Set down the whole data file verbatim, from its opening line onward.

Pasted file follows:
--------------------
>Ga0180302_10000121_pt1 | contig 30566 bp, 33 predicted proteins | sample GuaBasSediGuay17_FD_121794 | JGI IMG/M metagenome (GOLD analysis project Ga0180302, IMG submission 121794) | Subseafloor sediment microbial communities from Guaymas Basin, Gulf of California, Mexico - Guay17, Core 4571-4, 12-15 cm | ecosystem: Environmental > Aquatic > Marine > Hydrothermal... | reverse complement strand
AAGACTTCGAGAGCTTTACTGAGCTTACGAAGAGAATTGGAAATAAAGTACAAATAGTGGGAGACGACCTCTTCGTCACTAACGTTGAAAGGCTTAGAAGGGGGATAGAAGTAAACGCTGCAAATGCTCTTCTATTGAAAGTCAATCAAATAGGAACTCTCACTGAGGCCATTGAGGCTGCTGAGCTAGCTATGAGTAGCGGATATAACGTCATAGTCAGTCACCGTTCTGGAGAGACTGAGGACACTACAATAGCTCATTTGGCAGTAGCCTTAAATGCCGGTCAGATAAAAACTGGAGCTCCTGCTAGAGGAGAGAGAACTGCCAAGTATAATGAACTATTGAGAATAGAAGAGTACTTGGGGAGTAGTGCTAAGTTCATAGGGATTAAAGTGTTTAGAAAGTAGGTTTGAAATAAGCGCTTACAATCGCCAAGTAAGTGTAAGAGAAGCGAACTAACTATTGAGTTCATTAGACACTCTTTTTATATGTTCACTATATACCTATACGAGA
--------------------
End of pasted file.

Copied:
>Ga0180302_10000121_pt1 | contig 30566 bp, 33 predicted proteins | sample GuaBasSediGuay17_FD_121794 | JGI IMG/M metagenome (GOLD analysis project Ga0180302, IMG submission 121794) | Subseafloor sediment microbial communities from Guaymas Basin, Gulf of California, Mexico - Guay17, Core 4571-4, 12-15 cm | ecosystem: Environmental > Aquatic > Marine > Hydrothermal... | reverse complement strand
AAGACTTCGAGAGCTTTACTGAGCTTACGAAGAGAATTGGAAATAAAGTACAAATAGTGGGAGACGACCTCTTCGTCACTAACGTTGAAAGGCTTAGAAGGGGGATAGAAGTAAACGCTGCAAATGCTCTTCTATTGAAAGTCAATCAAATAGGAACTCTCACTGAGGCCATTGAGGCTGCTGAGCTAGCTATGAGTAGCGGATATAACGTCATAGTCAGTCACCGTTCTGGAGAGACTGAGGACACTACAATAGCTCATTTGGCAGTAGCCTTAAATGCCGGTCAGATAAAAACTGGAGCTCCTGCTAGAGGAGAGAGAACTGCCAAGTATAATGAACTATTGAGAATAGAAGAGTACTTGGGGAGTAGTGCTAAGTTCATAGGGATTAAAGTGTTTAGAAAGTAGGTTTGAAATAAGCGCTTACAATCGCCAAGTAAGTGTAAGAGAAGCGAACTAACTATTGAGTTCATTAGACACTCTTTTTATATGTTCACTATATACCTATACGAGA